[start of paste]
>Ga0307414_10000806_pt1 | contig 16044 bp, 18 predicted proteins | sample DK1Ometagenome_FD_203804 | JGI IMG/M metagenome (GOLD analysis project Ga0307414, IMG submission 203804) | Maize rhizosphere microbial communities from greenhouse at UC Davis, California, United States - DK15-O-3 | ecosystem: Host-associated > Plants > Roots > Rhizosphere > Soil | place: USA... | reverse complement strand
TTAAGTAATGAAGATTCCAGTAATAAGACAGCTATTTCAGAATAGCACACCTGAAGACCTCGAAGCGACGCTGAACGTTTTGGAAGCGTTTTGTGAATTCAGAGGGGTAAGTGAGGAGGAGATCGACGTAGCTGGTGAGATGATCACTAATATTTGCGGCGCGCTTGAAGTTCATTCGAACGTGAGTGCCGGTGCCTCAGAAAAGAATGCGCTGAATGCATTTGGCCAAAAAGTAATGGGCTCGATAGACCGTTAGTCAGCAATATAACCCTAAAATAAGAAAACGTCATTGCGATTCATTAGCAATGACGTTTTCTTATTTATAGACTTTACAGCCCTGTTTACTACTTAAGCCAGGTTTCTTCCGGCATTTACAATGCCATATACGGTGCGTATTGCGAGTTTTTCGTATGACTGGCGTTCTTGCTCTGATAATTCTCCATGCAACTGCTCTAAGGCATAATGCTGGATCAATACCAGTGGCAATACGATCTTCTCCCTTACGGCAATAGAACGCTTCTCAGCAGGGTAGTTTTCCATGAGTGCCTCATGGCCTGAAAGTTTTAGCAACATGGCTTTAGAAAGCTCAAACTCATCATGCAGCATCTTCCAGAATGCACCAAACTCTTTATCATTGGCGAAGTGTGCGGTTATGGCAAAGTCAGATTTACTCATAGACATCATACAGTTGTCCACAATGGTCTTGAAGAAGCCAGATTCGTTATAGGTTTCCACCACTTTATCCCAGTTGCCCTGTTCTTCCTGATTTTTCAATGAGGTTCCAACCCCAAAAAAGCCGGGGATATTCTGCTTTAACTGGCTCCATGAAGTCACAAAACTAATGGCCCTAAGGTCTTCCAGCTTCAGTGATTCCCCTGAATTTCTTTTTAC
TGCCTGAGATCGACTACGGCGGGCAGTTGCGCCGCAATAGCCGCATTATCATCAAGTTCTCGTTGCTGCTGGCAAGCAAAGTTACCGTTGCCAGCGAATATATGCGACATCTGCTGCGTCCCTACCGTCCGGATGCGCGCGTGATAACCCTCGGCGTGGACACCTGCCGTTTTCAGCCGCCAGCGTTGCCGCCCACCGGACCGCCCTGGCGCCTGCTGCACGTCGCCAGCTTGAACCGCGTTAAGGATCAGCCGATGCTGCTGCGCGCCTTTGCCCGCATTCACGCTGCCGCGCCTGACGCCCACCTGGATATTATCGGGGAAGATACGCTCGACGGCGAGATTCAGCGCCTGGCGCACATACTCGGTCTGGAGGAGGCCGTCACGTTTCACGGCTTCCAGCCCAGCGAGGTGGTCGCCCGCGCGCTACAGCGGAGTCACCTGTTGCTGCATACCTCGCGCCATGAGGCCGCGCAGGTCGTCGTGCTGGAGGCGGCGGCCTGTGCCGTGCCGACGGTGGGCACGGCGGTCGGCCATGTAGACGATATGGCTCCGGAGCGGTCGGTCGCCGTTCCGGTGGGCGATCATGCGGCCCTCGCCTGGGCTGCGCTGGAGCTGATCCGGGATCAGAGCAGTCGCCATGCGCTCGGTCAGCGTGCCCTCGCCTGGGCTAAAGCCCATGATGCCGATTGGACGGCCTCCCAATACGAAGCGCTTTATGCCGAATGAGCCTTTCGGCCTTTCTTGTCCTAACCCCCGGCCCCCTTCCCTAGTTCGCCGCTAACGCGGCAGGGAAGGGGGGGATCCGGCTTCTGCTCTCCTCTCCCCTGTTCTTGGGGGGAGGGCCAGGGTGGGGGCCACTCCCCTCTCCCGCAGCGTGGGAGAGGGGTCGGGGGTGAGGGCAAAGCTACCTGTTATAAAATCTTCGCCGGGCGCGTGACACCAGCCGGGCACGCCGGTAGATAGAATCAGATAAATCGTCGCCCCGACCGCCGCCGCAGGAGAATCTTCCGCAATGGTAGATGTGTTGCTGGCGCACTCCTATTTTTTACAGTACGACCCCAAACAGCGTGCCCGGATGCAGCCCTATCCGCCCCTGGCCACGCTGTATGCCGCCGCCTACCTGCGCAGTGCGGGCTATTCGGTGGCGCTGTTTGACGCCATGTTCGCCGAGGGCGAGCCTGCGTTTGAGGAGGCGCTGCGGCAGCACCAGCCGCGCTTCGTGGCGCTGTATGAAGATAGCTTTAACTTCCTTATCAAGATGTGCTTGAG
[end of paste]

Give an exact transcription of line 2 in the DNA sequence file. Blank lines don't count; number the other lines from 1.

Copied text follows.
TTAAGTAATGAAGATTCCAGTAATAAGACAGCTATTTCAGAATAGCACACCTGAAGACCTCGAAGCGACGCTGAACGTTTTGGAAGCGTTTTGTGAATTCAGAGGGGTAAGTGAGGAGGAGATCGACGTAGCTGGTGAGATGATCACTAATATTTGCGGCGCGCTTGAAGTTCATTCGAACGTGAGTGCCGGTGCCTCAGAAAAGAATGCGCTGAATGCATTTGGCCAAAAAGTAATGGGCTCGATAGACCGTTAGTCAGCAATATAACCCTAAAATAAGAAAACGTCATTGCGATTCATTAGCAATGACGTTTTCTTATTTATAGACTTTACAGCCCTGTTTACTACTTAAGCCAGGTTTCTTCCGGCATTTACAATGCCATATACGGTGCGTATTGCGAGTTTTTCGTATGACTGGCGTTCTTGCTCTGATAATTCTCCATGCAACTGCTCTAAGGCATAATGCTGGATCAATACCAGTGGCAATACGATCTTCTCCCTTACGGCAATAGAACGCTTCTCAGCAGGGTAGTTTTCCATGAGTGCCTCATGGCCTGAAAGTTTTAGCAACATGGCTTTAGAAAGCTCAAACTCATCATGCAGCATCTTCCAGAATGCACCAAACTCTTTATCATTGGCGAAGTGTGCGGTTATGGCAAAGTCAGATTTACTCATAGACATCATACAGTTGTCCACAATGGTCTTGAAGAAGCCAGATTCGTTATAGGTTTCCACCACTTTATCCCAGTTGCCCTGTTCTTCCTGATTTTTCAATGAGGTTCCAACCCCAAAAAAGCCGGGGATATTCTGCTTTAACTGGCTCCATGAAGTCACAAAACTAATGGCCCTAAGGTCTTCCAGCTTCAGTGATTCCCCTGAATTTCTTTTTAC